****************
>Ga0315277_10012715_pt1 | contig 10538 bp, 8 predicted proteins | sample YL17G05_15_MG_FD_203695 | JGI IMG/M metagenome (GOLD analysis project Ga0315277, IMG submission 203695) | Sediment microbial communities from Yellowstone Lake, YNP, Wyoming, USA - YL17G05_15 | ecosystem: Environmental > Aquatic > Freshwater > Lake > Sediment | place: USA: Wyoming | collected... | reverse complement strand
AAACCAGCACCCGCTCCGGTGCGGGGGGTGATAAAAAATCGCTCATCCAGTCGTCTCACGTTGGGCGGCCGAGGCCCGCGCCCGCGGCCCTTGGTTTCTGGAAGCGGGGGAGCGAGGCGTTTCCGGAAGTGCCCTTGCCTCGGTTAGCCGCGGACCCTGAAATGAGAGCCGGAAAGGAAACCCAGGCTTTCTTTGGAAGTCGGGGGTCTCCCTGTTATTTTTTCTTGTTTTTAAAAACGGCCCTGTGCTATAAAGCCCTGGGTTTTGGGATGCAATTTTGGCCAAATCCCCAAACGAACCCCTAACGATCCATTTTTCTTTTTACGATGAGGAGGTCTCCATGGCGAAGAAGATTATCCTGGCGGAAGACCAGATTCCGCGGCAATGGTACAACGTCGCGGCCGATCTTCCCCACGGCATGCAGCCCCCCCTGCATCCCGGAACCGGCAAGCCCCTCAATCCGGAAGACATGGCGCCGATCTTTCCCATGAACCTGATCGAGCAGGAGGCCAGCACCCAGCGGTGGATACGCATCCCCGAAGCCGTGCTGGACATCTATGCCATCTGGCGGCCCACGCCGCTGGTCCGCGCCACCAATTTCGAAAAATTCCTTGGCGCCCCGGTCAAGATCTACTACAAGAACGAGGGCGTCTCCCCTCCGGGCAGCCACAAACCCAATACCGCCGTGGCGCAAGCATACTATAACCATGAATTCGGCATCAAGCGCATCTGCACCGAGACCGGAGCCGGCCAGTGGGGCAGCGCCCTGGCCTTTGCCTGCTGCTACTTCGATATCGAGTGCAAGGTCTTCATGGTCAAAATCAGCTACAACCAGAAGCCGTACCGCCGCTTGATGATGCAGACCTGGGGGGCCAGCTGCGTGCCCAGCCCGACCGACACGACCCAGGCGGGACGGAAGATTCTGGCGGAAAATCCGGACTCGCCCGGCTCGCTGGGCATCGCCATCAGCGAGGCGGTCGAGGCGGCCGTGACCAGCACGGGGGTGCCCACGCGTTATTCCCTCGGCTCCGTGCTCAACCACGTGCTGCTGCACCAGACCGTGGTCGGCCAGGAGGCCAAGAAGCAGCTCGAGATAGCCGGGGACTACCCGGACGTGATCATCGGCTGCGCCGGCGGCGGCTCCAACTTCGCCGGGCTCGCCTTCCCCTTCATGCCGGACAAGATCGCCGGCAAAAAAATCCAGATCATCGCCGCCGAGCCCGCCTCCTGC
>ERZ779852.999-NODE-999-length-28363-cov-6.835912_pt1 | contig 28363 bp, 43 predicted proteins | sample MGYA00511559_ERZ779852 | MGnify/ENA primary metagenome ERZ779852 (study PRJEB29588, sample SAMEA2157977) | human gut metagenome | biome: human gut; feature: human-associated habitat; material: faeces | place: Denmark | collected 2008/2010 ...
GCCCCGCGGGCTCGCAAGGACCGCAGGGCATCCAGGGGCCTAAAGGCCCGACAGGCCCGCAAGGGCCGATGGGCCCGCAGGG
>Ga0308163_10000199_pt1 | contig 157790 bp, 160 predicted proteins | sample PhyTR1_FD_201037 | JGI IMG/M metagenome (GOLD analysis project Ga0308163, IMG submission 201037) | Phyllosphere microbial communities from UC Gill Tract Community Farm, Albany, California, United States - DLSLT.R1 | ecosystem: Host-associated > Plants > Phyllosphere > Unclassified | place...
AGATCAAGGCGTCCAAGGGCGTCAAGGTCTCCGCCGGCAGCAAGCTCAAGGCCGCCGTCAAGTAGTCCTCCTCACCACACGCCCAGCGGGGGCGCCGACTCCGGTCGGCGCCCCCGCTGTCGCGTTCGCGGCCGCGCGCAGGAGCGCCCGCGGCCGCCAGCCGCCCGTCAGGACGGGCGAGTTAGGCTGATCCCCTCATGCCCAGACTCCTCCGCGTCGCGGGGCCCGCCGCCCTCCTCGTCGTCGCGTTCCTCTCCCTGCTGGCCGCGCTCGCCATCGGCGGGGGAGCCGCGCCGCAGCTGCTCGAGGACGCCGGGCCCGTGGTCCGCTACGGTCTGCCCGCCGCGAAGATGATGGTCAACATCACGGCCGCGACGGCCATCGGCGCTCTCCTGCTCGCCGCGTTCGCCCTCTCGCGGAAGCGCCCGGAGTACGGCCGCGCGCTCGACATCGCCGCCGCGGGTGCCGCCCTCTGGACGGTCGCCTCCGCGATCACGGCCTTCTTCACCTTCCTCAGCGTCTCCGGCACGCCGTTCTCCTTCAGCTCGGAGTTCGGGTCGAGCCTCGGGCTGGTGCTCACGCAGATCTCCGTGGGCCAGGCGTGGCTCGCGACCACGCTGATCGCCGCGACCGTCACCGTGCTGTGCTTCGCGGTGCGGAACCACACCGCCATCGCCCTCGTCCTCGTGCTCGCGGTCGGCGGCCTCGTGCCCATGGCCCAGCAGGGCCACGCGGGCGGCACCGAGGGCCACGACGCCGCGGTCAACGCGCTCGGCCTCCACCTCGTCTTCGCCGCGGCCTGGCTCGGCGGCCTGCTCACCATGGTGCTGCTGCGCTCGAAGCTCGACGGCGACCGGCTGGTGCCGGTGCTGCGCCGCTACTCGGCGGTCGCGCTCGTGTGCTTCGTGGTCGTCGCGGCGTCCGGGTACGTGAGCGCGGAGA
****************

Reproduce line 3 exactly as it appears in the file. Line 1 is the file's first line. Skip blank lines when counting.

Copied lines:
>ERZ779852.999-NODE-999-length-28363-cov-6.835912_pt1 | contig 28363 bp, 43 predicted proteins | sample MGYA00511559_ERZ779852 | MGnify/ENA primary metagenome ERZ779852 (study PRJEB29588, sample SAMEA2157977) | human gut metagenome | biome: human gut; feature: human-associated habitat; material: faeces | place: Denmark | collected 2008/2010 ...